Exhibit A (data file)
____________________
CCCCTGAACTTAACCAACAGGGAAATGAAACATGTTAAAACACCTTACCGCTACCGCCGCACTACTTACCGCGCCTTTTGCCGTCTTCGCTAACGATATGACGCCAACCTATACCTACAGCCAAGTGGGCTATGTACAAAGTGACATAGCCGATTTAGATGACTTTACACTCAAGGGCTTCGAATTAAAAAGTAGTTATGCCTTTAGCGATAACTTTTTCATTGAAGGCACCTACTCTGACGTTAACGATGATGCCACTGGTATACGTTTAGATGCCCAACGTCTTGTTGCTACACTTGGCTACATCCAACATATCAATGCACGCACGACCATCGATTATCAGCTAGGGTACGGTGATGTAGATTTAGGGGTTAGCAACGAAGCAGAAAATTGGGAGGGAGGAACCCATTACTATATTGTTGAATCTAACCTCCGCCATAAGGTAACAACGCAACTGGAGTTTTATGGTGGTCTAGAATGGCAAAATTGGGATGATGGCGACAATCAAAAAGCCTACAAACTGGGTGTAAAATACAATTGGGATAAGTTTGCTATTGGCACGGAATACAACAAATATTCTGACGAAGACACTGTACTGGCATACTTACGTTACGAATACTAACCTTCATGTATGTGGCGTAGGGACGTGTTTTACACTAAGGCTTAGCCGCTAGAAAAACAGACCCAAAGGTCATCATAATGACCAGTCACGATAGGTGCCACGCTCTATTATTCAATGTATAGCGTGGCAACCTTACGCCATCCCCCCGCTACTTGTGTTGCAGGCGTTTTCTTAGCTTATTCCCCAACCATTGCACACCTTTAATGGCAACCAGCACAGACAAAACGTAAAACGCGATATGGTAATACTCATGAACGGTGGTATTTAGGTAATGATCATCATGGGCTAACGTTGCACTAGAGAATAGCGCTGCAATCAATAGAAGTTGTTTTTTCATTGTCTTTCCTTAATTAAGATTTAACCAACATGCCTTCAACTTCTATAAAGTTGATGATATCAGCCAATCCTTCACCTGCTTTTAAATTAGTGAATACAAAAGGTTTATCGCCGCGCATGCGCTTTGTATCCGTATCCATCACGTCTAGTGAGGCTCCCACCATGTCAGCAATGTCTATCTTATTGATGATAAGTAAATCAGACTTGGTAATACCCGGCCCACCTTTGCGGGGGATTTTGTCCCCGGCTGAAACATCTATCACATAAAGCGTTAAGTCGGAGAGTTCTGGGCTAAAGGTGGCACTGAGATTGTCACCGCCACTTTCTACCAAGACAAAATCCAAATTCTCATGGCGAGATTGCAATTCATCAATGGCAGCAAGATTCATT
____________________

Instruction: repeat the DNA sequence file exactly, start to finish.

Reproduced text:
CCCCTGAACTTAACCAACAGGGAAATGAAACATGTTAAAACACCTTACCGCTACCGCCGCACTACTTACCGCGCCTTTTGCCGTCTTCGCTAACGATATGACGCCAACCTATACCTACAGCCAAGTGGGCTATGTACAAAGTGACATAGCCGATTTAGATGACTTTACACTCAAGGGCTTCGAATTAAAAAGTAGTTATGCCTTTAGCGATAACTTTTTCATTGAAGGCACCTACTCTGACGTTAACGATGATGCCACTGGTATACGTTTAGATGCCCAACGTCTTGTTGCTACACTTGGCTACATCCAACATATCAATGCACGCACGACCATCGATTATCAGCTAGGGTACGGTGATGTAGATTTAGGGGTTAGCAACGAAGCAGAAAATTGGGAGGGAGGAACCCATTACTATATTGTTGAATCTAACCTCCGCCATAAGGTAACAACGCAACTGGAGTTTTATGGTGGTCTAGAATGGCAAAATTGGGATGATGGCGACAATCAAAAAGCCTACAAACTGGGTGTAAAATACAATTGGGATAAGTTTGCTATTGGCACGGAATACAACAAATATTCTGACGAAGACACTGTACTGGCATACTTACGTTACGAATACTAACCTTCATGTATGTGGCGTAGGGACGTGTTTTACACTAAGGCTTAGCCGCTAGAAAAACAGACCCAAAGGTCATCATAATGACCAGTCACGATAGGTGCCACGCTCTATTATTCAATGTATAGCGTGGCAACCTTACGCCATCCCCCCGCTACTTGTGTTGCAGGCGTTTTCTTAGCTTATTCCCCAACCATTGCACACCTTTAATGGCAACCAGCACAGACAAAACGTAAAACGCGATATGGTAATACTCATGAACGGTGGTATTTAGGTAATGATCATCATGGGCTAACGTTGCACTAGAGAATAGCGCTGCAATCAATAGAAGTTGTTTTTTCATTGTCTTTCCTTAATTAAGATTTAACCAACATGCCTTCAACTTCTATAAAGTTGATGATATCAGCCAATCCTTCACCTGCTTTTAAATTAGTGAATACAAAAGGTTTATCGCCGCGCATGCGCTTTGTATCCGTATCCATCACGTCTAGTGAGGCTCCCACCATGTCAGCAATGTCTATCTTATTGATGATAAGTAAATCAGACTTGGTAATACCCGGCCCACCTTTGCGGGGGATTTTGTCCCCGGCTGAAACATCTATCACATAAAGCGTTAAGTCGGAGAGTTCTGGGCTAAAGGTGGCACTGAGATTGTCACCGCCACTTTCTACCAAGACAAAATCCAAATTCTCATGGCGAGATTGCAATTCATCAATGGCAGCAAGATTCATT